You’re speaking in front of room filled with your coworkers. In the middle of your presentation, you suffer a mental hiccup and lose your place. Upset over the mistake, you apologize profusely and dig back into your packet of notes. By now, you’re completely lost. In a panic, your frantic hand knocks over a water bottle, spilling the contents all over your computer. The instant that cool H2O hits the hot power cord, sparks fly and your computer starts on fire. The audience lets out enraged boos and chases you from the room with pitchforks and torches!
Okay, so maybe that got a bit out of hand. But if you’ve ever dreaded giving a presentation, scenarios like this one may have played through your mind in the days, nights and minutes before speaking. Deep down, we know that the odds of a disaster of this magnitude occurring are next to none; so why does this irrational fear cripple our confidence?
If you’re looking to build some confidence and put these presentation nightmares to rest, a great option to consider is improvisation training. Through simple activities in the workplace or classes facilitated through a comedy or other professional organization, the world of improv can boost your confidence in surprising ways.
Consider these key points in improvisational philosophy:
No Mistakes, No Problem
When you’re making up everything happening on the stage on the spot, there are no mistakes. Think about it – the audience doesn’t know what is “supposed” to happen (heck, neither do you!) so why would they care if stray slightly from your anticipated direction?
This is true even if you are working from pre-planned notes in a professional presentation setting. In the improv world, mistakes are affectionately referred to as, “gifts.” An unanticipated slip of the tongue or organic detour to a new idea can spark fresh inspiration! When you change your perspective on making mistakes, there really is no way to fail.
They’re not in their Underpants. They’re your Audience.
In improvisation, the players on stage and the audience members in the seats are very close, both physically and emotionally. There are no grand sets, no intricate costumes or fancy makeup to hide behind. In fact, improvisational players thrive off interaction with audience members, engaging with them for suggestions to inspire the start of scenes and checking in regularly to drive the performance.
Treating your audience as an essential part of your presentation – engaged participants contributing to the experience – rather than nameless, judging figures in seats can do wonders for your confidence. Ask questions, make eye contact and encourage your audience members to join in!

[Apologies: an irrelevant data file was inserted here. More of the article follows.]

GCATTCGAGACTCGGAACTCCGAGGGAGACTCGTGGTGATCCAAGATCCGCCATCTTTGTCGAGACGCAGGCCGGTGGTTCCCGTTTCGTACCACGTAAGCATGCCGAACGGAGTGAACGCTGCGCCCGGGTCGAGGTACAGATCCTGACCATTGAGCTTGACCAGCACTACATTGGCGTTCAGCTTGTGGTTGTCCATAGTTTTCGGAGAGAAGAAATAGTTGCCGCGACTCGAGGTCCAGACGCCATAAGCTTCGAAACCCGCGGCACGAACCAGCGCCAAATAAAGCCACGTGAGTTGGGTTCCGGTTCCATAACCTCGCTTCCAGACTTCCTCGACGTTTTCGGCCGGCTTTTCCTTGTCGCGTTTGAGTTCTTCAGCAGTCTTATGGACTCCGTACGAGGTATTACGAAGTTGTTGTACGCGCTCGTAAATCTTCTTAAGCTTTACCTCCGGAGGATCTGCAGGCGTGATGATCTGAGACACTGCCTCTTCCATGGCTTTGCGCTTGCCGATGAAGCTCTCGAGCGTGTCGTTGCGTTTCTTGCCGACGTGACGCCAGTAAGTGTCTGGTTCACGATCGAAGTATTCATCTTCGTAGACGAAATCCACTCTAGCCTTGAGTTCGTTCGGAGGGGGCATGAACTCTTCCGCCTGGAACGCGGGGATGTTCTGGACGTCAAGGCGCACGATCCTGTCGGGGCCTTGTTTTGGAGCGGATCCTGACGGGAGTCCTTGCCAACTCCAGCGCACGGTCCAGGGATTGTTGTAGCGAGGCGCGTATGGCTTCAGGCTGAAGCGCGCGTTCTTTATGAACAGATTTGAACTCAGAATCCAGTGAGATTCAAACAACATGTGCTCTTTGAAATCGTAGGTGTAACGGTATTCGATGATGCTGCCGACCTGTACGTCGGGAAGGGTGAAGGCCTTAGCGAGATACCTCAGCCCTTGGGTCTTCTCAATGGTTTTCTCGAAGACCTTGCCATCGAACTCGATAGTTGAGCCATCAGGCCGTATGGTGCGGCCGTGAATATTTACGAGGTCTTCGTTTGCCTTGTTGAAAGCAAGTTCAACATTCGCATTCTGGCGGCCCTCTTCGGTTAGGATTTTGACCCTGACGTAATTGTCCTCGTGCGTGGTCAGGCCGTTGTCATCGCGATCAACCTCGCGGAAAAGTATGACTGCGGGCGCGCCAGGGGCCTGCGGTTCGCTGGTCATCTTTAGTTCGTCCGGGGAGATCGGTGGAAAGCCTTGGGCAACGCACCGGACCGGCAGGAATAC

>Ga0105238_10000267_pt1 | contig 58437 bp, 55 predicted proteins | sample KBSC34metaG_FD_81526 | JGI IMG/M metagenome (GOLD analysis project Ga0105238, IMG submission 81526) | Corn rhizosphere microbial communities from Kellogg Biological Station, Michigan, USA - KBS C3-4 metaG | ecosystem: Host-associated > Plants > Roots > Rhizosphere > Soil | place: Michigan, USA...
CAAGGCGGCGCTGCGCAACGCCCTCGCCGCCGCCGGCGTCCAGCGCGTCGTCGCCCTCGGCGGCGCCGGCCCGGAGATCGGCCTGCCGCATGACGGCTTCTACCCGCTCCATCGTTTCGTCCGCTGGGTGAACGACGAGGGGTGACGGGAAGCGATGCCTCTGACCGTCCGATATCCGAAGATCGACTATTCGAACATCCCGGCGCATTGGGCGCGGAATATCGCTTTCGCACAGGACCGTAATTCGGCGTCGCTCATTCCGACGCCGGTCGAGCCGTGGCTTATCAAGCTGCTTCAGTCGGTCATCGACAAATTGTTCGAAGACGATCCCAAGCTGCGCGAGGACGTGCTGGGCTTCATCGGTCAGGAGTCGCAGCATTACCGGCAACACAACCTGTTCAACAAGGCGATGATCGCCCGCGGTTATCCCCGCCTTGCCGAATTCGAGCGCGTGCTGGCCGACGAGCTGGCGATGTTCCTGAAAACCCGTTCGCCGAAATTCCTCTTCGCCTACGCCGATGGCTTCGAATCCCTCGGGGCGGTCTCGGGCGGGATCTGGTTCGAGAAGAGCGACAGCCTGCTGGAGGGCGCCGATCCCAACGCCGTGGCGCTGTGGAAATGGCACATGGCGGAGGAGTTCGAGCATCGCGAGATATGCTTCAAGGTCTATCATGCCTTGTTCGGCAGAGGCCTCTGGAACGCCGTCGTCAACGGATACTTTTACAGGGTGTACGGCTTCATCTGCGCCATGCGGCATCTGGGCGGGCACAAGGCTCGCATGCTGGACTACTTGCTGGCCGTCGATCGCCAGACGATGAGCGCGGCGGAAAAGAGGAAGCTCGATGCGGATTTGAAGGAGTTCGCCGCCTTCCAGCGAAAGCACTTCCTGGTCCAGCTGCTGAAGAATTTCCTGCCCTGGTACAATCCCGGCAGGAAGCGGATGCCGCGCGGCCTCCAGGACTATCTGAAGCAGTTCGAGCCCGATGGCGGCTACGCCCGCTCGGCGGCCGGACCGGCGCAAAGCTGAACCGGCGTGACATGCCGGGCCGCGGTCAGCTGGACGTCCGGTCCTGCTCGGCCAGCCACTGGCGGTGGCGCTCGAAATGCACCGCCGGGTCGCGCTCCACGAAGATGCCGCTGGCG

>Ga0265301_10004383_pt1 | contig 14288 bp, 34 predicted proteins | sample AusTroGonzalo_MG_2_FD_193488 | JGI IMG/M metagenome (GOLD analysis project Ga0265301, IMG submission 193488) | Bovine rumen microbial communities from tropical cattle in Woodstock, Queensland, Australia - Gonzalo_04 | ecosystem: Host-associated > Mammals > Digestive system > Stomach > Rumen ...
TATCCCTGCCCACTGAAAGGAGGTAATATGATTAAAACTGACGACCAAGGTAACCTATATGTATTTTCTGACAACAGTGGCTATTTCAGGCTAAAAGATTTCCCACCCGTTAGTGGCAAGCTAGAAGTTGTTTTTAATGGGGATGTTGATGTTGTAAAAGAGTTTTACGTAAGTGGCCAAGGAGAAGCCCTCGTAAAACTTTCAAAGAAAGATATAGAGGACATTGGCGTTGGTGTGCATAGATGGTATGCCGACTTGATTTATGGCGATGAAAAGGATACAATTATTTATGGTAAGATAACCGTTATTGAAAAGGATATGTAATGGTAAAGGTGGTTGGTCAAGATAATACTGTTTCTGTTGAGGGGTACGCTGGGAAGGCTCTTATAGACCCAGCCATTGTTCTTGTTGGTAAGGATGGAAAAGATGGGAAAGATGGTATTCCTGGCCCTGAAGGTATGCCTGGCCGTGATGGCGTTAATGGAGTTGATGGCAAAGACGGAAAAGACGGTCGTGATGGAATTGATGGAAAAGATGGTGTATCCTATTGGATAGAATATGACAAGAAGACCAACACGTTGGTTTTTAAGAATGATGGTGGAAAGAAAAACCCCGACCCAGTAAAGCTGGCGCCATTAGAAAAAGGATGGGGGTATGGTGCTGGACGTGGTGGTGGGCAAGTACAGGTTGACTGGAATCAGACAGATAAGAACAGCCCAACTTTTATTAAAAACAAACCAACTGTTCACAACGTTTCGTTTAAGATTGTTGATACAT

Power in Numbers
Improv is all about making the other person on the stage look good. Rather than seeking individual attention and hogging the limelight, a supportive improviser works with their stage partners to build ideas together. It’s an organic, collaborative process that leads to impressive results.
Remember – you are not alone! Use all of your available resources to make your presentation a stress-free success. Recruiting fellow coworkers for help gathering and creating presentation materials, providing direction in practice sessions and even joining in the presentation itself can kick your confidence up a notch.
Here’s an improv activity you can try with your office team today to get started with improv and reinforce some of these confident improv concepts:
To begin, have two people interact on-the-spot in some sort of scenario – it can be business-related, a run-through of real presentation or any random scene you can think of. At any point during this scene, a caller from the outside can yell, “should’a said!” Then, the player who said the last line before the call would then need to repeat that line, but change their idea to something completely new.
Check out this example:
“Here are the reports, Jen.”
“Oh, great. I was worried we wouldn’t hit the deadline”
“Perfect. James, I’m giving you a promotion!”
“Aw yeah. Now we can throw a report party!”
In this deceptively simple exercise, participants experience the ease with which “mistakes” can moved past during a presentation, all the while engaging with an outside party making the calls and working with a partner to achieve success. Give it a try today to build more confidence!
The horrors in your head are much scarier than anything a presentation can throw your way. If you’re looking to become a more confident speaker, give it a try from the perspective of an improviser! Who knows, the next time you have the opportunity to speak in public, you might just tackle it head on with a confident, “Yes, and!”